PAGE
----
[4] There are no changes in the online version: Hrvatska enciklopedija, Leksikografski zavod Miroslav Krleža, Zagreb, http: // ID=19108.

[5] Istrapedia, https: //

[6] There are no changes in the online version: R. Matijašić, I. Duda, „Fažana“, Istarska enciklopedija, Leksikografski zavod Miroslav Krleža, Zagreb, http: // id=849.

[7] Giancarlo Moscarda, „Gospodarstvo Fažane u 20. stoljeću“, Fažanski libar 2, ed. Mirko Urošević, Amforapress, Pula, 2007, 177-96; Alida Perkov, „Fažana na rubu zone A i B“, Fažanski libar 3, Amforapress, Pula, 2008, 71-81; Alida Perkov, „Gospodarstvo Fažane s početka 20. stoljeća“, Fažanski libar 7, Amforapress, Pula, 2014, 177-96. An example of the newest research is the essay by Sara Žerić, written within this project, but also her M.A. thesis which is due in 2020.

[8] Cf. Duda i Stanić, 2014., 6 (HR-DAPA-104, Narodni odbor Općine Pula, kutija 652, NOO Pula, Stručno mišljenje o mogućnosti iskorištenja objekata u Fažani, 12.12.1959).

[9] Aldo Nefat, „Prostorni plan uređenja Općine Fažana“, Fažanski libar 2, Amforapress, Pula, 2007, 127.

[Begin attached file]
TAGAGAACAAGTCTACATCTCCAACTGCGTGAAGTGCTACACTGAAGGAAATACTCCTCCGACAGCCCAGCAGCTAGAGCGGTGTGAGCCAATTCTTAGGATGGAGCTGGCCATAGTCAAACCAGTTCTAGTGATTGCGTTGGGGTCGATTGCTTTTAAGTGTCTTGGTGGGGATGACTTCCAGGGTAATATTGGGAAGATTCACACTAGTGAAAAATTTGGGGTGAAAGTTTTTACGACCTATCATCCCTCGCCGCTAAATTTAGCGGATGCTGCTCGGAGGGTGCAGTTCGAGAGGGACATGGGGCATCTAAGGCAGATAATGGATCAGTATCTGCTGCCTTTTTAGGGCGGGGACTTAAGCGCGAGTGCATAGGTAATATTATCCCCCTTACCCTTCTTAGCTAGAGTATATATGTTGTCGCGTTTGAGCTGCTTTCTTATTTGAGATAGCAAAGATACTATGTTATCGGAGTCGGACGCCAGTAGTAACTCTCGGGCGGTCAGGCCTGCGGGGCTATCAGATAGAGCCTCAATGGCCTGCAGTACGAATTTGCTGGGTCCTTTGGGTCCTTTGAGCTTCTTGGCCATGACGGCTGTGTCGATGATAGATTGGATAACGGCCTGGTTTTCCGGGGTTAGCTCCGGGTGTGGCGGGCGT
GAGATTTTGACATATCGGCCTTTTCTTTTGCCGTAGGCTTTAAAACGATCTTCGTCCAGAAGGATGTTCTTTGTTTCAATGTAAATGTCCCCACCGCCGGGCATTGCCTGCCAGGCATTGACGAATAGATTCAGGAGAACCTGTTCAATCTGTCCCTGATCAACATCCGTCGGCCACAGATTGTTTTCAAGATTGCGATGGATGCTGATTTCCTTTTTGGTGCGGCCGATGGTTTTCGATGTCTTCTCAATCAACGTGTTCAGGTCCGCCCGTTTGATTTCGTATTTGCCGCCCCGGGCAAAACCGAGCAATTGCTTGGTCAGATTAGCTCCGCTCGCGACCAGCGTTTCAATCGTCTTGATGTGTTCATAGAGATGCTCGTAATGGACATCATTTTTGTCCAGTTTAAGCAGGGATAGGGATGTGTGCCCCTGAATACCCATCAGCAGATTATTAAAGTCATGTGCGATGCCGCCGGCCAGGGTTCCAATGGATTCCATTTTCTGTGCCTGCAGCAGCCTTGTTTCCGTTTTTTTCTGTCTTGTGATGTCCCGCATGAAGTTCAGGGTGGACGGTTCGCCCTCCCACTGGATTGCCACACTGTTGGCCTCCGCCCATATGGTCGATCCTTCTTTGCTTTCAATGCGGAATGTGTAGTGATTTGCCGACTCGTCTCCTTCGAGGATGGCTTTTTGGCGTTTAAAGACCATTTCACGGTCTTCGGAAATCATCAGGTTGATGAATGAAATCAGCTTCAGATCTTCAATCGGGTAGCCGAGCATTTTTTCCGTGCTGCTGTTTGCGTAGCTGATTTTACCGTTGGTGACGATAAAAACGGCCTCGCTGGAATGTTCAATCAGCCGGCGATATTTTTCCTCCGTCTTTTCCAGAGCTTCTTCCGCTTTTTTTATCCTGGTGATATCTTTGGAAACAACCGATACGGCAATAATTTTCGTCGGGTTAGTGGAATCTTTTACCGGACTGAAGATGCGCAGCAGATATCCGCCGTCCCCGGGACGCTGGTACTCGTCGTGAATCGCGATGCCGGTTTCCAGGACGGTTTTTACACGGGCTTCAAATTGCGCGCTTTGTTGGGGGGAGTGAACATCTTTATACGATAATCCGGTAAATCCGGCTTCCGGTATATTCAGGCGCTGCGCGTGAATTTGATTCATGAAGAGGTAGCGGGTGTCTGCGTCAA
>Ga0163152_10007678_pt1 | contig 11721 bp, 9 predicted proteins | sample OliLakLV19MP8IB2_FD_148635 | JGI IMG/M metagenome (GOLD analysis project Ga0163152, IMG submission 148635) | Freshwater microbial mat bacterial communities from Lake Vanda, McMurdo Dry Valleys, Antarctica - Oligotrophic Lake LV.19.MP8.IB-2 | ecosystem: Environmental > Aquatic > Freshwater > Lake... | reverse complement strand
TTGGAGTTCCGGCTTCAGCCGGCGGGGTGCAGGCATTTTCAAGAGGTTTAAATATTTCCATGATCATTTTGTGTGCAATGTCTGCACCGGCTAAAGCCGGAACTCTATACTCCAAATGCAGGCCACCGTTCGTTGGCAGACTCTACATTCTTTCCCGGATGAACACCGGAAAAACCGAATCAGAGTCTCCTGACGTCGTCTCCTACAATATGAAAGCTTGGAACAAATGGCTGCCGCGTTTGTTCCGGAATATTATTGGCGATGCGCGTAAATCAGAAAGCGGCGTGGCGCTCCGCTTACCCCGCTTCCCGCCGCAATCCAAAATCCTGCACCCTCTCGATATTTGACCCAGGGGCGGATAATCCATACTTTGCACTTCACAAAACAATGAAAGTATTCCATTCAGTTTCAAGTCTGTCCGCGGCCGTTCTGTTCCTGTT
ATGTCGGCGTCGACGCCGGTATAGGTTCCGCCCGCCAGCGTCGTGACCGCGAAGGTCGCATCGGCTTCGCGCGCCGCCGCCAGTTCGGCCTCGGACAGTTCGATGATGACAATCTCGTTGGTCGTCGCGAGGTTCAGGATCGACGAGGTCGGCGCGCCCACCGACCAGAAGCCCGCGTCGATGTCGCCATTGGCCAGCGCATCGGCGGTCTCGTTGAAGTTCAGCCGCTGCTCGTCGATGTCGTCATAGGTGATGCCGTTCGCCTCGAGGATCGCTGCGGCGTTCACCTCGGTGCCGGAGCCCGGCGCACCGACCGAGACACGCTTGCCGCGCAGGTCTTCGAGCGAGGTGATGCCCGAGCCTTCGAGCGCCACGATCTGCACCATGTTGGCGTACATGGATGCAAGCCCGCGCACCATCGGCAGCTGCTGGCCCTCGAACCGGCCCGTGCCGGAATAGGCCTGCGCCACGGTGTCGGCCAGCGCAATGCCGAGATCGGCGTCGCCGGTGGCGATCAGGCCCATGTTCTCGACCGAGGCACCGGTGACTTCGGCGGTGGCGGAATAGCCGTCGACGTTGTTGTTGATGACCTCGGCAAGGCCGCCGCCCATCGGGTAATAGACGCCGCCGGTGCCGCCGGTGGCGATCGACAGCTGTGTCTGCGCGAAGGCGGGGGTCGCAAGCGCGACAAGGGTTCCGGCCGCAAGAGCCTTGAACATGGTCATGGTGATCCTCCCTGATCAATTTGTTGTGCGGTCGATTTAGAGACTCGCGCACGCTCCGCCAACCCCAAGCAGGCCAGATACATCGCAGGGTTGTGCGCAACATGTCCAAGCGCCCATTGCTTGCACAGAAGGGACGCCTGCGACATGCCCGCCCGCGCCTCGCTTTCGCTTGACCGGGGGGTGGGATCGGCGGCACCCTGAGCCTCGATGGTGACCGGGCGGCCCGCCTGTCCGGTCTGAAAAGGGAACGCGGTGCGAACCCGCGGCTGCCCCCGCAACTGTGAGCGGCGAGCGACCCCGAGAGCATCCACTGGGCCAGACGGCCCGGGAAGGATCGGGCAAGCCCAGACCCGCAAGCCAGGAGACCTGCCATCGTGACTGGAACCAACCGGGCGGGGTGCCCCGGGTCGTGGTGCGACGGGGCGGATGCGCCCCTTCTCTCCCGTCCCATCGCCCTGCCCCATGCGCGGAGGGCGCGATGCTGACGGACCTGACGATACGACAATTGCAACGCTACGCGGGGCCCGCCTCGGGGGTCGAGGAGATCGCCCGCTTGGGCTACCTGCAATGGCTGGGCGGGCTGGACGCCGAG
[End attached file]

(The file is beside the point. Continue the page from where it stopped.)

[10] E.g. „Izraelci zainteresirani za staklanu i Badel“, Jutarnji list, 2006,

https: //; „Fažana dobiva luksuzno naselje na Rivi? “, Regional Express, 2007., http: //; „Ulaganja u Fažanu 100 milijuna eura do kraja ovog desetljeća“,, 2008, http: //; Posljednje zbogom fažanskom Badelu“, Glas Istre, 2011,

https: //; „Fažana nije kriva za izgubljenu dobit Libertyja“, Glas Istre, 2013, https: //; „Projekta za bivše tvornice stakla i Badel nema, a nema ni stanova za prodaju“, Glas Istre, 2019, https: //

[11] „Plan za potpuno novu Fažanu“, Glas Istre, 2019, https: //; „U staroj jezgri Fažane izraelski investitor gradit će stambeno-poslovne zgrade, podzemnu garažu i hotel“, Glas Istre, 2019, https: //; „Područje bivšeg Badela i Tvornice stakla u Fažani dovodi se u red nakon 15 godina“, Glas Istre, 2019, https: //

[12] TZ Fažana, https: //

[13] TZ Fažana, https: //

[14] TZ Fažana, https: //

[15] TZ Fažana, https: //

[16] TZ Fažana, https: //

[17] TZ Fažana, https: //

[18] TZ Fažana, https: //

[19] TZ Fažana, https: //

[20] TZ Fažana, https: //

[21] TZ Fažana, https: //

[22] Izvješće o radu Turističke zajednice Općine Fažana za razdoblje 1.1.–31.12.2018. godine, https: //